Aspen council postpones decision on Wheeler restaurant lease
The Aspen Times
Aspen CO Colorado
ASPEN – The Aspen City Council’s discussion on a lease for the group taking over the Wheeler Opera House restaurant space was continued during Monday’s regular meeting because of various questions raised by council members and others.
In March by a 3-1 vote, following a competitive application process, the council decided to award a five-year lease to Fiercely Local LLC, whose owners operate Specialty Foods of Aspen/The Cheese Shop on East Hopkins Avenue. The lease has not been finalized. The council is expected to revisit the matter Tuesday at a 4 p.m. special meeting, just prior to a scheduled work session on the Aspen Area Community Plan.
Following renovations to the Wheeler over the next six or seven months, Fiercely Local, represented by Michele Kiley and Marco Cingolani, is expected to open a bar and restaurant in the city-owned space currently occupied by Bentley’s at the corner of South Mill Street and East Hyman Avenue.
Demolition work in the Wheeler basement began recently. It is hoped that the $2 million worth of renovations to various sections of the building will be finished this fall so that the new eatery can open in time for the winter ski season.
The lease rate for Fiercely Local is listed as a base rent of $45 per square foot or $117,810 annually, which breaks down to $9,817.50 per month. The city also would receive 8 percent of gross sales after sales reach a certain break point. The new tenant can exercise an option for another five years following the initial lease term.
At Monday’s meeting, local restaurant owner Rob Ittner – who also is a Pitkin County commissioner, but was not speaking in that capacity – suggested that the council re-examine a clause in the contract relating to “affordability.” He said “affordability” needed to be defined in the contract instead of included as a vague reference. The city is requiring Fiercely Local to provide more affordable food and beverage items for its customers compared with the higher prices typically charged by upscale eateries in the area.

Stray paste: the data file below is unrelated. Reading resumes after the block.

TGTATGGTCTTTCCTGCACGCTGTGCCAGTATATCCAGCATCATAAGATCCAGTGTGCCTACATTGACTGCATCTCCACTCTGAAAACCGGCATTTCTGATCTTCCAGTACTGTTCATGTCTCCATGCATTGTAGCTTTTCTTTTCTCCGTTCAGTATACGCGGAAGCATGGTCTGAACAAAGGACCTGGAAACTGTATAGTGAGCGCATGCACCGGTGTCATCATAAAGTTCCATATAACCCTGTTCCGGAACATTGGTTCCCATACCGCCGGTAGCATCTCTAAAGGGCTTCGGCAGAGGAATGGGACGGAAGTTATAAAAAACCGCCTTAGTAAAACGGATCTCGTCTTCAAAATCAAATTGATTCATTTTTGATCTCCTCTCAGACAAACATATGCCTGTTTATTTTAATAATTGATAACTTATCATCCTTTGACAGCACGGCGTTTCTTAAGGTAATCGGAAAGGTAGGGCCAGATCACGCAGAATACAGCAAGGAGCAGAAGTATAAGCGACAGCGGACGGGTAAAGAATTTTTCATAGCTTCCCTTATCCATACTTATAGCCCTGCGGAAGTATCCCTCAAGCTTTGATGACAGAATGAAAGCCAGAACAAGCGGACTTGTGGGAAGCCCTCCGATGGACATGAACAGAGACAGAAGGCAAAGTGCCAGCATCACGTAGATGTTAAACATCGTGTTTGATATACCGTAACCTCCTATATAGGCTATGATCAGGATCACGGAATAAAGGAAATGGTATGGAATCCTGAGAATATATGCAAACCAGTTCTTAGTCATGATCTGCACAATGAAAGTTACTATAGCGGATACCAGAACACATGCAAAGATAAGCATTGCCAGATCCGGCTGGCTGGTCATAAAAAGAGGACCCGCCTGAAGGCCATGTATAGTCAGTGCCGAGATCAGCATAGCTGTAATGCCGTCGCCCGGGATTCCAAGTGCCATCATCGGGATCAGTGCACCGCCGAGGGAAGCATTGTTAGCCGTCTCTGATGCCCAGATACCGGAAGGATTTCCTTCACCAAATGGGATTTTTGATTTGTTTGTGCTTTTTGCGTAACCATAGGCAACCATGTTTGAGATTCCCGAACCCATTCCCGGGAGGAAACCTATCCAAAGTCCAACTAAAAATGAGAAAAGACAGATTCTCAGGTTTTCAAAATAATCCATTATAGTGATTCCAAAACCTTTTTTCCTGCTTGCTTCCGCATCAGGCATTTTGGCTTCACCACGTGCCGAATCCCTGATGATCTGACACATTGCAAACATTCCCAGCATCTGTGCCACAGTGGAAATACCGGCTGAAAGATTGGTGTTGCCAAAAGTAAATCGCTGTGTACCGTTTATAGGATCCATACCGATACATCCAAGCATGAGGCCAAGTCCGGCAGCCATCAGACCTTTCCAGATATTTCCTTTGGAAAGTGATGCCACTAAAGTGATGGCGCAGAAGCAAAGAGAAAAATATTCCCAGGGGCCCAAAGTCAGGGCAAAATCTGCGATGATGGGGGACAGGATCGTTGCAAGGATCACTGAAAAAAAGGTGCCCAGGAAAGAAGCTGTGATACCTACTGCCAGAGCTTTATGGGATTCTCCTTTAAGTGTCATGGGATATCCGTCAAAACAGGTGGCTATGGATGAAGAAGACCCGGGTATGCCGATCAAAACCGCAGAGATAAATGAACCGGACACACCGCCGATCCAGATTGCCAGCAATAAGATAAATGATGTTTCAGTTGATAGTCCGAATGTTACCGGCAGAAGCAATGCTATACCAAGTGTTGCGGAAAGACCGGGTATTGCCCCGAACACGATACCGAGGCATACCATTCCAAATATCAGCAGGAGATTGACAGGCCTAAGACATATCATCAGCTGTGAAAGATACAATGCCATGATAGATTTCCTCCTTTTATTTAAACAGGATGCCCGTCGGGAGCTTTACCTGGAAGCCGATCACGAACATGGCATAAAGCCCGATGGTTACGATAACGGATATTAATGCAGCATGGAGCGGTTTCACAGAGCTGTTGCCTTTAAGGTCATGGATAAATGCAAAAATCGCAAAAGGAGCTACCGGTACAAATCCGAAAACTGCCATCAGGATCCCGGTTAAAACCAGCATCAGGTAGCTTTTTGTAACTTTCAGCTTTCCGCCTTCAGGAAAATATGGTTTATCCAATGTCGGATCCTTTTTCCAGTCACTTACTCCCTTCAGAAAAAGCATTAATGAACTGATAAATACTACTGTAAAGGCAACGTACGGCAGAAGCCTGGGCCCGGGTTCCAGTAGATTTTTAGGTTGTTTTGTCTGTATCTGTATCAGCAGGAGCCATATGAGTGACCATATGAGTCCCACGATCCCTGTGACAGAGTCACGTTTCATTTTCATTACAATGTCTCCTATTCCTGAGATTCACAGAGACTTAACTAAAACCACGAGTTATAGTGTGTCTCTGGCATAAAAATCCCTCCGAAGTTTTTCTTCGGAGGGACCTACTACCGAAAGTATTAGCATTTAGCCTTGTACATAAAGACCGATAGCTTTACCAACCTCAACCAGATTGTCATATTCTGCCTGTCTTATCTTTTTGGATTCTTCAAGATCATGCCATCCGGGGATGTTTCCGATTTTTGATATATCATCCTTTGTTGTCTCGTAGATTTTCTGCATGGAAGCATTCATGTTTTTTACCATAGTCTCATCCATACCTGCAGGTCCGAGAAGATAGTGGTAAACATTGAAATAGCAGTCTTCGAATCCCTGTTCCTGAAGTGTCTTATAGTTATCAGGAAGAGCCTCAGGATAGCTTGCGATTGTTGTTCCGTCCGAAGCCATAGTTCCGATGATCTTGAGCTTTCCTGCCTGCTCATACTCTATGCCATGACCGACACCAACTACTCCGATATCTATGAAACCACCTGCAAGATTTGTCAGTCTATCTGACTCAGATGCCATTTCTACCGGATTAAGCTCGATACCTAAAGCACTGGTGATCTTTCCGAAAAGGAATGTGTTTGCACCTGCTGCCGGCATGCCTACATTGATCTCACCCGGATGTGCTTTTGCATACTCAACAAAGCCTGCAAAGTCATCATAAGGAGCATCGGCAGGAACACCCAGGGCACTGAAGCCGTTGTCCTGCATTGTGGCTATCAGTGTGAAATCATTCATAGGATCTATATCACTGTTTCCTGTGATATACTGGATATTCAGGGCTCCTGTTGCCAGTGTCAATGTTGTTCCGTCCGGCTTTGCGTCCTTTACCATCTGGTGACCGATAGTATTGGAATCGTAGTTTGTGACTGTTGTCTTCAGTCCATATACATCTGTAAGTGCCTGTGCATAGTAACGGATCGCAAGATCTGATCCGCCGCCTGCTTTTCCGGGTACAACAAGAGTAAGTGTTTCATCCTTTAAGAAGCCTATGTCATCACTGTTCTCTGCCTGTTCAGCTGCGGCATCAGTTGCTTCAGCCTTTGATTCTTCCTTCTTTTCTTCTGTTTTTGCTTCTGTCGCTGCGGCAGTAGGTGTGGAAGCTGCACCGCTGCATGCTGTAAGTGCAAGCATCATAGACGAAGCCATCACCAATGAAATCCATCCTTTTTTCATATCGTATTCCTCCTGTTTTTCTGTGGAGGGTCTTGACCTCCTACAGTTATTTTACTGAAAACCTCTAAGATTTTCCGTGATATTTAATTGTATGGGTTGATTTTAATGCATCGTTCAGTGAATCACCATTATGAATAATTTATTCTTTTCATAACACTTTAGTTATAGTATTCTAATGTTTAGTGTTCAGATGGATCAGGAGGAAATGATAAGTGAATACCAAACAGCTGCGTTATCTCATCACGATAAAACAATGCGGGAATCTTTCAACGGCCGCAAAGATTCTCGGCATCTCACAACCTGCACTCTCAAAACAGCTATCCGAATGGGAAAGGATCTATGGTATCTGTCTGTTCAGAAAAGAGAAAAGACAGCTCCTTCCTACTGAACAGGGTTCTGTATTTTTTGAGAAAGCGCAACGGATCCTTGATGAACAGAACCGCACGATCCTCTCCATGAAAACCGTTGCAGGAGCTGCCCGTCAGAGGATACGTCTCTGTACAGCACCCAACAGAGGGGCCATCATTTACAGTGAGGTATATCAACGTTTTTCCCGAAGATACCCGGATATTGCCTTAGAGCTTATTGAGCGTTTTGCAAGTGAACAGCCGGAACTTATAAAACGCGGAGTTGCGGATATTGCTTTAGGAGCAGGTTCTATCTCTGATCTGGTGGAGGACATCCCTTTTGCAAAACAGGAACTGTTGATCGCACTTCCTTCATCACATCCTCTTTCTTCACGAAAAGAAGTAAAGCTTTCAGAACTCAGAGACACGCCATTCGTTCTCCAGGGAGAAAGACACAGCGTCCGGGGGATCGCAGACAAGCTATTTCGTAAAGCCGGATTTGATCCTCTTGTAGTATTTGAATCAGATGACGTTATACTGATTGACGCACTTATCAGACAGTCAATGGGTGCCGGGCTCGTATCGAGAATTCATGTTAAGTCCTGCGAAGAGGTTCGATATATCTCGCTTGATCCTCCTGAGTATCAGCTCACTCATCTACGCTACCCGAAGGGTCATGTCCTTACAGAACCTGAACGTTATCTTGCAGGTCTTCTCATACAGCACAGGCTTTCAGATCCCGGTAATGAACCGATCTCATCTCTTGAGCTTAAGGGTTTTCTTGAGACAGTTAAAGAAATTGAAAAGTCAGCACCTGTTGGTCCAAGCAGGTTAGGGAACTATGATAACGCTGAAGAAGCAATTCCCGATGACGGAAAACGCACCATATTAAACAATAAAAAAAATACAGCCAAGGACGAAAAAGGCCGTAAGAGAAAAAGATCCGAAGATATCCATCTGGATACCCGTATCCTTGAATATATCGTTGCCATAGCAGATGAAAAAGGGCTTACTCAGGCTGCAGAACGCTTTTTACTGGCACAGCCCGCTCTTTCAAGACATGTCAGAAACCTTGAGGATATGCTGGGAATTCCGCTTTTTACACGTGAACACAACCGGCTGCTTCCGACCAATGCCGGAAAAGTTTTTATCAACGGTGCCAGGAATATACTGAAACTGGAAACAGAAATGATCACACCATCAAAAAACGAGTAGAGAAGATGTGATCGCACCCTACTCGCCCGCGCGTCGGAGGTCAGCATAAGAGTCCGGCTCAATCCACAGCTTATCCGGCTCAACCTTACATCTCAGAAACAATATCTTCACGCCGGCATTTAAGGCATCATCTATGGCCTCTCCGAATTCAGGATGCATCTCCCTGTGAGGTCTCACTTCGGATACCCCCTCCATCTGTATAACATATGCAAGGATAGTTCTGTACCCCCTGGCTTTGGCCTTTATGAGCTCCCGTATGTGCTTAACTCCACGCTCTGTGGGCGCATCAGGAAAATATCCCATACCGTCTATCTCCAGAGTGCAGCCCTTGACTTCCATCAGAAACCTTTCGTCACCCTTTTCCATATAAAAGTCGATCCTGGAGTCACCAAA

Other concerns were voiced. Councilman Torre said he was surprised that the owner of Bentley’s has decided to call it quits on June 7, leaving the space unoccupied during the usually busy Fourth of July festivities downtown. He said the city should double check with the owner to see if any arrangements, including reduced rent, could be made so that Bentley’s would stay open through the first week of July.
Councilman Derek Johnson and Mayor Mick Ireland questioned why a cap was being put into place on the amount of revenue the city can receive as part of the negotiated deal for 8 percent of gross revenue once sales reach a certain point. Johnson and Ireland noted that the extremely low rent offered by the city amounts to a subsidy, and there should be no such limitation on the partnership between Fiercely Local and local government.
A city official who was deemed the best source to answer such questions was ill and could not attend Monday’s meeting, leading to the council’s decision to continue the discussion to Tuesday.
In other business:
• No one from the public spoke during a hearing on an ordinance to approve supplemental appropriations to the 2011 budget. The appropriations included $2.47 million in new requests from various city departments. The City Council unanimously approved the ordinance.
• Ashley Cantrell of the Environmental Health Department provided an update on the program to promote Aspen tap water over commercial water bottled in plastic containers. The locations of three “filling stations,” where municipal water will be given away this summer, were identified: the East Cooper Avenue Mall area next to the Wagner Park restrooms; Connor Park near Aspen City Hall; and Rio Grande Park, where a fountain near the skateboard park will be replaced. The city plans to sell reusable containers around town to further advance the campaign of getting people not to drink water from plastic bottles, seen by many to be environmentally unfriendly because of their massive production volume. An “outreach and education campaign” on why the city is promoting tap over bottled water will accompany the giveaway.
• A would-be developer seeking reimbursement of city planning costs withdrew that request. SC Acquisitions LLC, which earlier this year sought to purchase the University of Colorado’s historically valued Given Institute property in Aspen’s West End, had wanted $8,697.50 in city Community Development Department fees returned. The company claimed it was “mislead and/or provided with bad advice” during the planning review, according to a memo from department director Chris Bendon to the council. Bendon disagreed with that assertion. No reason for the withdrawal surfaced during Monday’s meeting.
SC Acquisitions failed to win community, Planning and Zoning Commission or City Council support for its plans during public meetings in January and February, and decided not to exercise its option on the property. Local resident Jonathan Lewis ended up buying the 2.25-acre property from CU with the stipulation that the university tear down the Given building. It was demolished in mid-April despite protestations by some in the community who wanted to save the architecturally renowned structure.
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The 10th Circuit Court of Appeals this week affirmed the dismissal of a lawsuit against the city of Aspen that challenged its zoning laws concerning Mill Street Plaza, which is home to locally serving businesses.